We had a previous thread announcing the film's UK release last October, but I thought we should start one to discuss the film now that it has been released both across the UK via BBC, as well as in select US theaters. Here is the link to the previous thread: http://www.worldmili...rings-director/
SPOILER ALERT! I will not mention much of the film content as many may not have seen it yet, but in the interests of discussion details of the film may be discussed below.
This is an interesting film. As far as I know it has been released (as of 12/18/2018) as a 3D experience (I expect that the BBC broadcast was not 3D) in all US theaters showing it. That effect combined with the colorized and edited footage of the period makes an effective set, with the voice overs from WWI veterans recounting their memories being the primary 'story'. Unlike most documentaries, it does not rely on a narrator per se, as the voices of the veterans are acting as de facto narrator. I believe there is another chance to view the film in theaters on December 27th, 2018 (check to see if you have a theater nearby that is showing it on that date).The film uses footage taken during WWI, from the collections of the Imperial War Museum. The film is thus focused on the experiences of veterans who served in the British Expeditionary Force in France, during WWI.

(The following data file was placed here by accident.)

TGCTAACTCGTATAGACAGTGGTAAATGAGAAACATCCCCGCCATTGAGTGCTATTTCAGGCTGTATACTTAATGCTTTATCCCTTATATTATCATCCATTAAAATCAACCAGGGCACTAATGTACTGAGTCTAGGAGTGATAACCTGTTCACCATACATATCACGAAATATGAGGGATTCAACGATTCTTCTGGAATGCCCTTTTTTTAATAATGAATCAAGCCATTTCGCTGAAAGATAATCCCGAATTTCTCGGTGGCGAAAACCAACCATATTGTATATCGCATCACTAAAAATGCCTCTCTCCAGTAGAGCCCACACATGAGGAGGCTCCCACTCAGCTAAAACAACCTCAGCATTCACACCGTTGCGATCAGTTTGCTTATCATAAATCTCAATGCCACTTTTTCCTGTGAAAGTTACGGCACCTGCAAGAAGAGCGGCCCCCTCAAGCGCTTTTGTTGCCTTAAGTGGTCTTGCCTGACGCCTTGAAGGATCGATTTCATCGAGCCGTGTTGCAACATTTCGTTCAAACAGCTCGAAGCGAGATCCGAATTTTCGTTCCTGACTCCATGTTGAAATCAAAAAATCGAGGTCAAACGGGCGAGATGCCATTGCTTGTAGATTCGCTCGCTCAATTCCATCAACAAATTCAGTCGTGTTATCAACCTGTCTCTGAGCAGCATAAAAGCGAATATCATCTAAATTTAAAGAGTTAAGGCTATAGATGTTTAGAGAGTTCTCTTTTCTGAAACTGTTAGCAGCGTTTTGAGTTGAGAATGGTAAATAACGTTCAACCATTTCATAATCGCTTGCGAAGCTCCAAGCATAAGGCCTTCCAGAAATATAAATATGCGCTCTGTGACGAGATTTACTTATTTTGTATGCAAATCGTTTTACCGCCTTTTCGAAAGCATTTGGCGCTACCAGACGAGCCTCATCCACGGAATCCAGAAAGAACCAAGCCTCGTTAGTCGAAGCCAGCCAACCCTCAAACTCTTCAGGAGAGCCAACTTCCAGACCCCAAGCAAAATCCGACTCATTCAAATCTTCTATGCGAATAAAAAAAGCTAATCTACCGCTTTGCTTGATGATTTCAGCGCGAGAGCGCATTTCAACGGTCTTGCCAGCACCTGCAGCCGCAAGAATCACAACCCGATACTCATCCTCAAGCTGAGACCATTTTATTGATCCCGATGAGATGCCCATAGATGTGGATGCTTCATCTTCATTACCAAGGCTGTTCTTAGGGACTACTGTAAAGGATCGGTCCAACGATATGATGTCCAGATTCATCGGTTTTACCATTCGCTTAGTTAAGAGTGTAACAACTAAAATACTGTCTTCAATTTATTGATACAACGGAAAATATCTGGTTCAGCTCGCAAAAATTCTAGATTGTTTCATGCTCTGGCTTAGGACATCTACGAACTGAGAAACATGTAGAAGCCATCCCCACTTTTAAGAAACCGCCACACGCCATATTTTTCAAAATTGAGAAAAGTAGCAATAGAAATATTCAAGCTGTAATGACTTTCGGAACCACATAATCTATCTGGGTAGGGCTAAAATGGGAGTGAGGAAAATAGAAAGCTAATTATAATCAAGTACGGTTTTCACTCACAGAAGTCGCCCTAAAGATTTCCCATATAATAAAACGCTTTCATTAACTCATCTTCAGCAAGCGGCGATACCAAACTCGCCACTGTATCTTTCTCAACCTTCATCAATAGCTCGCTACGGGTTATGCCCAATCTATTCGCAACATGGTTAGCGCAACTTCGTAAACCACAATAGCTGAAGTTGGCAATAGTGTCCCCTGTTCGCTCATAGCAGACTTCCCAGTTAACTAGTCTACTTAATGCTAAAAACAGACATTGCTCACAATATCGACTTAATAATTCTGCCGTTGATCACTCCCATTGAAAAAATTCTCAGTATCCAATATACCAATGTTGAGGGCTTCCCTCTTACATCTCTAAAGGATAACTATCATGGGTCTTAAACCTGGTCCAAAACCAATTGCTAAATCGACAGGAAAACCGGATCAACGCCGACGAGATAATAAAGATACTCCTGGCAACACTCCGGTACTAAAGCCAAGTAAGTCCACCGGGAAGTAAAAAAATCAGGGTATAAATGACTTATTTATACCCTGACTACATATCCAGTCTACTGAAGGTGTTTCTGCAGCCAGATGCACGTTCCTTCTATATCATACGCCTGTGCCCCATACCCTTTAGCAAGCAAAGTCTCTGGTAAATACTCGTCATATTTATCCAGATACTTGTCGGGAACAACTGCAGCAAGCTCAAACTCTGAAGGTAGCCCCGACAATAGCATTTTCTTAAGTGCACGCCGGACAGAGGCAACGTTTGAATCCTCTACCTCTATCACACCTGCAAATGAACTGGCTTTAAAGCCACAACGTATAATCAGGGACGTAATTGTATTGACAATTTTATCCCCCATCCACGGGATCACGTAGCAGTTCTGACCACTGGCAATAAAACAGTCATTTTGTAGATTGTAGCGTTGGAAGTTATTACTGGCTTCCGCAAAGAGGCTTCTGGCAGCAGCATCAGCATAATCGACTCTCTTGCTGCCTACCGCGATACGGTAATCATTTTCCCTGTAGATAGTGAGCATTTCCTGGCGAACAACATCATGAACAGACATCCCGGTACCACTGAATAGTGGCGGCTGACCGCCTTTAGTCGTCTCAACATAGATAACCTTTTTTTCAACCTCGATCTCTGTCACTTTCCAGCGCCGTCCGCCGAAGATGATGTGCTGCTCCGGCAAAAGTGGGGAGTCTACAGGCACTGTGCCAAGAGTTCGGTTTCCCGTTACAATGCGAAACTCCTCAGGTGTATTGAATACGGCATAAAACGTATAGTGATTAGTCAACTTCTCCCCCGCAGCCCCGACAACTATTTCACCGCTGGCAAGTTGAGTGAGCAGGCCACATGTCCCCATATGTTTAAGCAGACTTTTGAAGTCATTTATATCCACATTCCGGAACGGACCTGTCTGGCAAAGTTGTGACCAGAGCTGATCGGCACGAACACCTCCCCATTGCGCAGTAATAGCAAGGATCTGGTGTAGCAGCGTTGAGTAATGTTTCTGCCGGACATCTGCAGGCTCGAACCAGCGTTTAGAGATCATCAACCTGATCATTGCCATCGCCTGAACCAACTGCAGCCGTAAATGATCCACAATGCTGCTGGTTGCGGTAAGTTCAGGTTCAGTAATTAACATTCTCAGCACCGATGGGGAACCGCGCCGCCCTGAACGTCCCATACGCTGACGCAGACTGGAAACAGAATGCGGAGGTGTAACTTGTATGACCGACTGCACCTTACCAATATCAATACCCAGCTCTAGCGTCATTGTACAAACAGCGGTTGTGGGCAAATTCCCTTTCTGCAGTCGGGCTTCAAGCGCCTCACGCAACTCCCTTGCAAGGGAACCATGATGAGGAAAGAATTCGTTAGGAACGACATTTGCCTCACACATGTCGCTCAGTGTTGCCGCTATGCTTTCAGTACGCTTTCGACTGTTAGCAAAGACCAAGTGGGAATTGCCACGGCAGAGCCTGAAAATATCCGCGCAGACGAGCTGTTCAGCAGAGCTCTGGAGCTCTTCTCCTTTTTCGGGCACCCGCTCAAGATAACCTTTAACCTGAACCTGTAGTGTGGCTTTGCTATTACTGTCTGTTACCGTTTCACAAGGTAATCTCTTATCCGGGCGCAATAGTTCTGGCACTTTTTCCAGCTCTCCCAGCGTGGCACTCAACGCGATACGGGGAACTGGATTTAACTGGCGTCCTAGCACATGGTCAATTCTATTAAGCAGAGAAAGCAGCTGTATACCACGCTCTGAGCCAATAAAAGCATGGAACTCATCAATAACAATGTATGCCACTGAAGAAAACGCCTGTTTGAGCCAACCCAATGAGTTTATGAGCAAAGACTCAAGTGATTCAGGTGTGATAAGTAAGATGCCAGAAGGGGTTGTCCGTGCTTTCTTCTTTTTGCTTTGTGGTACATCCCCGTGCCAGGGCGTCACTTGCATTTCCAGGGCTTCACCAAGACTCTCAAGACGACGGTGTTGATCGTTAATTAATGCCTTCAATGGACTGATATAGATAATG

On a positive note, the turnout among ticket holders was excellent. I have heard that from many (and witnessed it first hand), with a line longer than I have personally seen at a theater in over 15 years. Seating seemed to be over 80% filled. Only a couple rows of seats in the very front of the screen appeared unfilled. Hopefully the film will spur more interest in a war too long ignored. It seemed that the viewers coming in to be seated ranged from their 20s to 70s. The interest in the film seems to have been high, and the reaction of late arrivals seemed to be one of surprise that so many were seated even before the film started.
Our screening was preceded by some WWI themed trivia projected on the screen, as well as a short discussing the need for a WWI Memorial in Washington DC. Viewers were told that if they wished to stay, there would be a special 30-minute 'making of' film that would follow after 'They Shall Not Grow Old' had ended. It seemed that maybe a couple of dozen people left once the main film was over, but the majority of the audience appeared to stay, and it was worth seeing the 30-minute program. It detailed how the project came to be, as well as various techniques used to restore the film footage used, the audio, and of course the colorization of black and white footage. I do not know if the next screening will have the short, but those interested may wish to stay and view it. It helps to explain some of the choices of the director, and how he felt some things could not fit into the film.